American Eagle Energy Corp. (AMZG) filed for bankruptcy protection in Colorado after the slump in crude prices prevented it from servicing debt it took on less than a year ago, Bloomberg reported May 11.
Last August, with oil close to $98 a barrel (bbl), American Eagle sold $175 million of bonds. Since then, crude prices have dropped by about half, putting American Eagle in the same bind as other small oil and gas companies that are defaulting or seeking bankruptcy to restructure now-unmanageable debts.
The Colorado-based company, formed from the 2011 combination of Eternal Energy Corp. and American Eagle Energy Inc., develops wells in oil-shale formations in the Williston Basin in North Dakota and Montana, according to its website.
It listed $215.2 million in debt and $211.9 million in assets in its Chapter 11 filing May 8 in Denver.
American Eagle announced in November that it would suspend its drilling until prices improved. West Texas Intermediate crude, the U.S. benchmark, in the $70-80 range then, has since fallen further.
Last week, oil rebounded from a six-year low in March amid speculation record U.S. output from shale will slow as companies reduce exploration. But the rally faltered, as West Texas Intermediate (WTI) for June delivery dropped 33 cents to $59.06/bbl in electronic trading on the New York Mercantile Exchange at 12:16 p.m. London time.
Increased production and weakening demand has pushed a number of oil exploration and service companies into bankruptcy. In March alone, Quicksilver Resources Inc., Dune Energy Inc., Cal Dive International Inc. all sought Chapter 11 protection.
That same month, American Eagle warned it would miss the first interest payment on its debt. According to three people who spoke on condition of anonymity at the time, it hired two advisers—Canaccord Genuity Group Inc. and Seaport Global Holdings LLC—to negotiate with bondholders on a plan to restructure its debt.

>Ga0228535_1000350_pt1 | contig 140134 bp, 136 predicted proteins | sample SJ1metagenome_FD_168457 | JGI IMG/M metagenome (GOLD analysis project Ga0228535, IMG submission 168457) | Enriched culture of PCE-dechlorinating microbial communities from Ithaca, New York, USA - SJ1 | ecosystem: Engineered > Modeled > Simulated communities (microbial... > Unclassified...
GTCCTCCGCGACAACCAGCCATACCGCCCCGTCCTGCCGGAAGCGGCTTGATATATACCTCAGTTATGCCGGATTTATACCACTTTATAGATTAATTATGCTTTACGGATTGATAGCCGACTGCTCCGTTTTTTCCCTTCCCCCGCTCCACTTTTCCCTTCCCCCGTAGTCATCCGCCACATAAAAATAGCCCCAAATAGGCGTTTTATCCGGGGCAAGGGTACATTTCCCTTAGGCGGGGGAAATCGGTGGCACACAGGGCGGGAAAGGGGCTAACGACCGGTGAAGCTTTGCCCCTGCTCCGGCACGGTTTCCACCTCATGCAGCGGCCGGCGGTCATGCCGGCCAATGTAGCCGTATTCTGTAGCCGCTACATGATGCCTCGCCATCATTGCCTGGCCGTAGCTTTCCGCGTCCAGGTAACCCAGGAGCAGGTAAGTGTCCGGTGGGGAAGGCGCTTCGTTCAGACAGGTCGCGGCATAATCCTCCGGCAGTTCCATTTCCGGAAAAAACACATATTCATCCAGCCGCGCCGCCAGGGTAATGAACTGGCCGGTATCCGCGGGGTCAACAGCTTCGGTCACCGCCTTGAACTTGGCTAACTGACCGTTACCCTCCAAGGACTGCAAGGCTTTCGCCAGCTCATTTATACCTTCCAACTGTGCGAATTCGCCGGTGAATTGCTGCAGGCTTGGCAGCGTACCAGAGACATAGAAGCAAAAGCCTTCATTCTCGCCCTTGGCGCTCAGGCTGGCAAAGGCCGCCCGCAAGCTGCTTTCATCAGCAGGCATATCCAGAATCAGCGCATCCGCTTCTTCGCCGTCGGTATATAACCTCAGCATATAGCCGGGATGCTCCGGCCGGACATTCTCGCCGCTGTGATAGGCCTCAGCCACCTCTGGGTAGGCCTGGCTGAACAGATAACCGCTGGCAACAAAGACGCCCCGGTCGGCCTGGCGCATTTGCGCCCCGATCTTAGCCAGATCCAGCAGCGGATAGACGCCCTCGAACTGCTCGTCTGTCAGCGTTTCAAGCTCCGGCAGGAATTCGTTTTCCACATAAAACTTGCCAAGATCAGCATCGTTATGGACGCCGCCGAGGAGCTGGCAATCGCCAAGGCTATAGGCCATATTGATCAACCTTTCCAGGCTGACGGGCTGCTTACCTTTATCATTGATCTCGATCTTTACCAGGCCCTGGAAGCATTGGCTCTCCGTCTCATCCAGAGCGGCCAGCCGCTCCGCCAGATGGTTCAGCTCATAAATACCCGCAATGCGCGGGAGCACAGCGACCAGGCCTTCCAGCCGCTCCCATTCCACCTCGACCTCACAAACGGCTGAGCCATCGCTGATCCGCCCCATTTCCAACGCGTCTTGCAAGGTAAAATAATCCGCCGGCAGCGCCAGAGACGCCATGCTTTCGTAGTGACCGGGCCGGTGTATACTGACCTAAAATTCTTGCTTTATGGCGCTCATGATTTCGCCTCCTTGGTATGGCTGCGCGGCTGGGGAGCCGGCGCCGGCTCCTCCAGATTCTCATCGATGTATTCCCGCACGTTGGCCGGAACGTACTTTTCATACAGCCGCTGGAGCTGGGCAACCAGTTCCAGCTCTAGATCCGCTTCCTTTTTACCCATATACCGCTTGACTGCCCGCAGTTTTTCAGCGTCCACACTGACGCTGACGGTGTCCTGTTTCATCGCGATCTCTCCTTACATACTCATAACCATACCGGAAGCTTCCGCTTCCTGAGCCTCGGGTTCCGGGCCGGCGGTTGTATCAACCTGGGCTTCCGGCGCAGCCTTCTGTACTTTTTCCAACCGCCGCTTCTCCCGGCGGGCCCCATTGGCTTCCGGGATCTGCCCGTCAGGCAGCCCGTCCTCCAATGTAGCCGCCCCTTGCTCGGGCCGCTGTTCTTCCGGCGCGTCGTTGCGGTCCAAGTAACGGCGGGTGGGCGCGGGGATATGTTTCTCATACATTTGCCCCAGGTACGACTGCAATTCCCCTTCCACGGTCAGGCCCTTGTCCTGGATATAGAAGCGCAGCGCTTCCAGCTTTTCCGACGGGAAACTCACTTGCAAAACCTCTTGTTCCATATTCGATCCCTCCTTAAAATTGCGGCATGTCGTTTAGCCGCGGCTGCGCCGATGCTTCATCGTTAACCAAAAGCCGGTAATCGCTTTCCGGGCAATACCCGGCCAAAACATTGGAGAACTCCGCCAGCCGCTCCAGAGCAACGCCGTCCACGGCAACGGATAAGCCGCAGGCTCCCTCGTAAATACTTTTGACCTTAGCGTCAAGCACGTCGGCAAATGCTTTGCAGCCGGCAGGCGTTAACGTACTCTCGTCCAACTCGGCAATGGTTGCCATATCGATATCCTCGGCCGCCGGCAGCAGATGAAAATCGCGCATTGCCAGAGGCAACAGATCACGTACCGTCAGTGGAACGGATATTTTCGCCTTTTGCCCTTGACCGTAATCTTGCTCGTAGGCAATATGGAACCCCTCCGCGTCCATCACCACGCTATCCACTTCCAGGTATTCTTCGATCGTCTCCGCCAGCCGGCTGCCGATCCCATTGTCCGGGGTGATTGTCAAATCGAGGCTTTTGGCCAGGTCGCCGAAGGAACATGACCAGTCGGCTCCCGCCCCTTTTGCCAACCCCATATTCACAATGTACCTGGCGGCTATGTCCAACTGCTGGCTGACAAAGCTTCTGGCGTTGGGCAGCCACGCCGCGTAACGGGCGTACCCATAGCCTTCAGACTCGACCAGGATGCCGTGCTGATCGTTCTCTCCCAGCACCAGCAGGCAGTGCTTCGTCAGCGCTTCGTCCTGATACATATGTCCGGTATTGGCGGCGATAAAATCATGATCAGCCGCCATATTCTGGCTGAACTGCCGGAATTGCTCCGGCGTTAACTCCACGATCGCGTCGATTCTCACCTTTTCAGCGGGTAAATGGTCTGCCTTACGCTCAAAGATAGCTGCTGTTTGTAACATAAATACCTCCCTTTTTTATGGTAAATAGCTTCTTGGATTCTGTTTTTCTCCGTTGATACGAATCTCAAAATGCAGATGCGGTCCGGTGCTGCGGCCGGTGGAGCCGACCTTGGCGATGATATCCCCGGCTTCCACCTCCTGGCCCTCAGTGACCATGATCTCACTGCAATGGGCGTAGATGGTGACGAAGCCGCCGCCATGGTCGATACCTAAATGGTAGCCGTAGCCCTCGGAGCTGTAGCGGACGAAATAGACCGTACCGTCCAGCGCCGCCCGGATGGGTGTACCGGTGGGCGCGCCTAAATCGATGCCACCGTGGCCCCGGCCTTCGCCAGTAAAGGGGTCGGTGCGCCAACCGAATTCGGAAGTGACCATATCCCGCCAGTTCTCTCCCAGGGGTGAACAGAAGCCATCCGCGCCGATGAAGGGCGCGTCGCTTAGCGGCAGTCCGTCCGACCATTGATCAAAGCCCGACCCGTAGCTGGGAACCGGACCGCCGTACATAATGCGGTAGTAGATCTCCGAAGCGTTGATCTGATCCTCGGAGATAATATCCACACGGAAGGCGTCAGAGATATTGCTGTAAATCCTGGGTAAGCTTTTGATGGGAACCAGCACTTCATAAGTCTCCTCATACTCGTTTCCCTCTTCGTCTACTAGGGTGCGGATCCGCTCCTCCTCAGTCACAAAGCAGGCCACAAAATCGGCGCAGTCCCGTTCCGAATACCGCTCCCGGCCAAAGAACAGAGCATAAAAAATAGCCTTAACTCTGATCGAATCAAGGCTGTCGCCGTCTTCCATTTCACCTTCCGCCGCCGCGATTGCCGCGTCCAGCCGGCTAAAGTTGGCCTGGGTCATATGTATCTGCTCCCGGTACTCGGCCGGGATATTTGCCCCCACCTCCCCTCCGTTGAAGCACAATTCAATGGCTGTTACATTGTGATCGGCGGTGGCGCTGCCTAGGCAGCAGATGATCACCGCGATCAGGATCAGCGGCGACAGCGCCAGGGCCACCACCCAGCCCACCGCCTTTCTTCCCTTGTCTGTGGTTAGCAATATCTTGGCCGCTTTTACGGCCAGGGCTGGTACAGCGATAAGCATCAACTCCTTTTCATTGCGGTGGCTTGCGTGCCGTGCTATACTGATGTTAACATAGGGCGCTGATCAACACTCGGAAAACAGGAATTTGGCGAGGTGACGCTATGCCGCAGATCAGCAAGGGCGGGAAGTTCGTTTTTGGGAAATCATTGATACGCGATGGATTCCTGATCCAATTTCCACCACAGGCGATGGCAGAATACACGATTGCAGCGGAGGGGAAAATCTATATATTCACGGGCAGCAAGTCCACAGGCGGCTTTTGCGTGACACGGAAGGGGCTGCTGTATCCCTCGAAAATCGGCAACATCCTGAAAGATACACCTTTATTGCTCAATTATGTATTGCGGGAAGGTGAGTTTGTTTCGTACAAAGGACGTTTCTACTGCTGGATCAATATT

As of Dec. 31, 2014, American Eagle had $25.9 million in cash, and its sole debt was $175 million in bonds sold in August 2014.
On April 7, when it announced those results, the company also said that four lenders holding more than 50 percent of its August notes had agreed to forbear on them. American Eagle made a partial interest payment of $4 million as part of the agreement.
American Eagle bonds due in 2019 last traded at 32 cents on the dollar, according to Trace, the bond-price reporting system of the Financial Industry Regulatory Authority. They traded at par in September.
The shares, which traded above $5 when the bonds were issued in mid-August, closed at less than 20 cents May 8.
The case is In re American Eagle Energy Corp., 15-15073, U.S. Bankruptcy Court, District of Colorado.
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